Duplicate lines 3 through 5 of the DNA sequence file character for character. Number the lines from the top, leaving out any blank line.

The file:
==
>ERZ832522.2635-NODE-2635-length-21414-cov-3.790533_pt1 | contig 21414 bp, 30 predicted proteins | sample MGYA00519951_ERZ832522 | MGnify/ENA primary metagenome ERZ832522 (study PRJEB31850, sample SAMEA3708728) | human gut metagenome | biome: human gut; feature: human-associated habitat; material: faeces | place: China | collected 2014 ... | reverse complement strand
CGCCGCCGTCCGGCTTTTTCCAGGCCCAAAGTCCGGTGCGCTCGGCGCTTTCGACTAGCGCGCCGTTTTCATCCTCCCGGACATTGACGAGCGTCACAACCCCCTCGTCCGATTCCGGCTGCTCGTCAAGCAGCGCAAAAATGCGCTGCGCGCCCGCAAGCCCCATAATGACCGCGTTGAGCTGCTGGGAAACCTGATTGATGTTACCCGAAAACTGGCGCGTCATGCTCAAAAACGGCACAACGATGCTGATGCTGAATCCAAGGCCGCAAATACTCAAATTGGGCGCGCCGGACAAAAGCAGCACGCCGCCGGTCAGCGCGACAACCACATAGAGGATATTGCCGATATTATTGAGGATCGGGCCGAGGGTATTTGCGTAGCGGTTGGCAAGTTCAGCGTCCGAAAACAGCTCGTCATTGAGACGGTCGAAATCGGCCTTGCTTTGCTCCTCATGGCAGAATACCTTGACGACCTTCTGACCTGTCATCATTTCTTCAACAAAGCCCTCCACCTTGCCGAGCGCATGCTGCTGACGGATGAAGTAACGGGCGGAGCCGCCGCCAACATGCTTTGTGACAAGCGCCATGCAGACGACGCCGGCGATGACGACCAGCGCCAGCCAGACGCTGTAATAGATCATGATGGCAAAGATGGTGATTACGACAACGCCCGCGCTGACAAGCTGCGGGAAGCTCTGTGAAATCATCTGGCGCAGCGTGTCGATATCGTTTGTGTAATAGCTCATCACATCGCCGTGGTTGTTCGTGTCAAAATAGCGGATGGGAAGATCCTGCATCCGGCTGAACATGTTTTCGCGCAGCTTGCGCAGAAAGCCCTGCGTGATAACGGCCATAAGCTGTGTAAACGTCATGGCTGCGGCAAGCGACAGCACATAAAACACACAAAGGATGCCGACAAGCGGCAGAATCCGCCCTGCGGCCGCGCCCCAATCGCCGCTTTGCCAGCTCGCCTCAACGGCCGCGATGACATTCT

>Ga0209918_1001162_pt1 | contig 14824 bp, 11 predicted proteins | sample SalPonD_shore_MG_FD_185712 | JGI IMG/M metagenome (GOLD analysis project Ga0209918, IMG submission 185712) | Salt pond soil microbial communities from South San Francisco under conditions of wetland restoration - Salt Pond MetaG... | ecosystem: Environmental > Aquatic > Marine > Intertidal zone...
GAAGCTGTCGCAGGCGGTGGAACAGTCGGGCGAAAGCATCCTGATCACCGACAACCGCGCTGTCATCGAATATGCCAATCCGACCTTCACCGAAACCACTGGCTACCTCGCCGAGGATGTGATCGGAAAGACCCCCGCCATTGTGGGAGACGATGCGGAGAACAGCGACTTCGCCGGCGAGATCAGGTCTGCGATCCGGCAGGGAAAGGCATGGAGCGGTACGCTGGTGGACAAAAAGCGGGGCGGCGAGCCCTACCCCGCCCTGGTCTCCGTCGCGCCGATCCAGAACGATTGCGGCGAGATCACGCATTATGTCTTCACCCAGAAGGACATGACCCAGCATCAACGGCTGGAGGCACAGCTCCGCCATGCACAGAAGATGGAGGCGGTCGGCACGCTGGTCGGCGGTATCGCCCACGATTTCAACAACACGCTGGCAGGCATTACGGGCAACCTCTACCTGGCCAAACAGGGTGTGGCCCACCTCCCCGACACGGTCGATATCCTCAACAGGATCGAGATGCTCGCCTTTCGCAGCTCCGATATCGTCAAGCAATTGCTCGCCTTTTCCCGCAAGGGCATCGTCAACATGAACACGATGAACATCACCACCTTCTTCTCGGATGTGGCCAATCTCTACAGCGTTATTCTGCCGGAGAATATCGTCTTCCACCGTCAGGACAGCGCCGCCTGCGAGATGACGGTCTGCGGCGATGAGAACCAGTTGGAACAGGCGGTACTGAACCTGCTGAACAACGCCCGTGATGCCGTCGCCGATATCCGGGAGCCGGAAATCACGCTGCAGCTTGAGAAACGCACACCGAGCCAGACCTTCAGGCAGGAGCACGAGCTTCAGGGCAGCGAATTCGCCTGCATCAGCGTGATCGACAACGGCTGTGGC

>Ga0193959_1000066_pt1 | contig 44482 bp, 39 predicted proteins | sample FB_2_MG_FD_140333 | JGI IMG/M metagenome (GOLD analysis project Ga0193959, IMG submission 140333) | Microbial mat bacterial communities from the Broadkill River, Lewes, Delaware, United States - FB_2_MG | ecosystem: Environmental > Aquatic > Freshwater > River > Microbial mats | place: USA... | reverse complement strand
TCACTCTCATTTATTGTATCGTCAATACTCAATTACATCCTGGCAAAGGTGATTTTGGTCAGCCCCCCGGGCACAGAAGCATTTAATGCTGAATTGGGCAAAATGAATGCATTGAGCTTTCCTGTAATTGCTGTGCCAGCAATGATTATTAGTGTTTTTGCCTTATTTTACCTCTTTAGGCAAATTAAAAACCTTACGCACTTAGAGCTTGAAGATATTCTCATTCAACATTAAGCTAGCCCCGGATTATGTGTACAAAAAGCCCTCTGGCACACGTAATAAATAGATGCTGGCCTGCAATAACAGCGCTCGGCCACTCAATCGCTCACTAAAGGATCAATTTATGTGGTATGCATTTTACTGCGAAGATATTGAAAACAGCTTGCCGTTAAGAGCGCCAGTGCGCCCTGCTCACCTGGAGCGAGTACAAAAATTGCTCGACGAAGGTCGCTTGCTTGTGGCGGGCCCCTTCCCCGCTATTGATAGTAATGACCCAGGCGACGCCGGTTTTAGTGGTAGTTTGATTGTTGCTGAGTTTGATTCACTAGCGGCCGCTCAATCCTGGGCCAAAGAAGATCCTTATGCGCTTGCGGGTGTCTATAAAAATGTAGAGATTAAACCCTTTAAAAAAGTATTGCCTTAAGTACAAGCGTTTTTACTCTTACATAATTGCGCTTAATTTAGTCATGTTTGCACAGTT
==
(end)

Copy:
>Ga0209918_1001162_pt1 | contig 14824 bp, 11 predicted proteins | sample SalPonD_shore_MG_FD_185712 | JGI IMG/M metagenome (GOLD analysis project Ga0209918, IMG submission 185712) | Salt pond soil microbial communities from South San Francisco under conditions of wetland restoration - Salt Pond MetaG... | ecosystem: Environmental > Aquatic > Marine > Intertidal zone...
GAAGCTGTCGCAGGCGGTGGAACAGTCGGGCGAAAGCATCCTGATCACCGACAACCGCGCTGTCATCGAATATGCCAATCCGACCTTCACCGAAACCACTGGCTACCTCGCCGAGGATGTGATCGGAAAGACCCCCGCCATTGTGGGAGACGATGCGGAGAACAGCGACTTCGCCGGCGAGATCAGGTCTGCGATCCGGCAGGGAAAGGCATGGAGCGGTACGCTGGTGGACAAAAAGCGGGGCGGCGAGCCCTACCCCGCCCTGGTCTCCGTCGCGCCGATCCAGAACGATTGCGGCGAGATCACGCATTATGTCTTCACCCAGAAGGACATGACCCAGCATCAACGGCTGGAGGCACAGCTCCGCCATGCACAGAAGATGGAGGCGGTCGGCACGCTGGTCGGCGGTATCGCCCACGATTTCAACAACACGCTGGCAGGCATTACGGGCAACCTCTACCTGGCCAAACAGGGTGTGGCCCACCTCCCCGACACGGTCGATATCCTCAACAGGATCGAGATGCTCGCCTTTCGCAGCTCCGATATCGTCAAGCAATTGCTCGCCTTTTCCCGCAAGGGCATCGTCAACATGAACACGATGAACATCACCACCTTCTTCTCGGATGTGGCCAATCTCTACAGCGTTATTCTGCCGGAGAATATCGTCTTCCACCGTCAGGACAGCGCCGCCTGCGAGATGACGGTCTGCGGCGATGAGAACCAGTTGGAACAGGCGGTACTGAACCTGCTGAACAACGCCCGTGATGCCGTCGCCGATATCCGGGAGCCGGAAATCACGCTGCAGCTTGAGAAACGCACACCGAGCCAGACCTTCAGGCAGGAGCACGAGCTTCAGGGCAGCGAATTCGCCTGCATCAGCGTGATCGACAACGGCTGTGGC

>Ga0193959_1000066_pt1 | contig 44482 bp, 39 predicted proteins | sample FB_2_MG_FD_140333 | JGI IMG/M metagenome (GOLD analysis project Ga0193959, IMG submission 140333) | Microbial mat bacterial communities from the Broadkill River, Lewes, Delaware, United States - FB_2_MG | ecosystem: Environmental > Aquatic > Freshwater > River > Microbial mats | place: USA... | reverse complement strand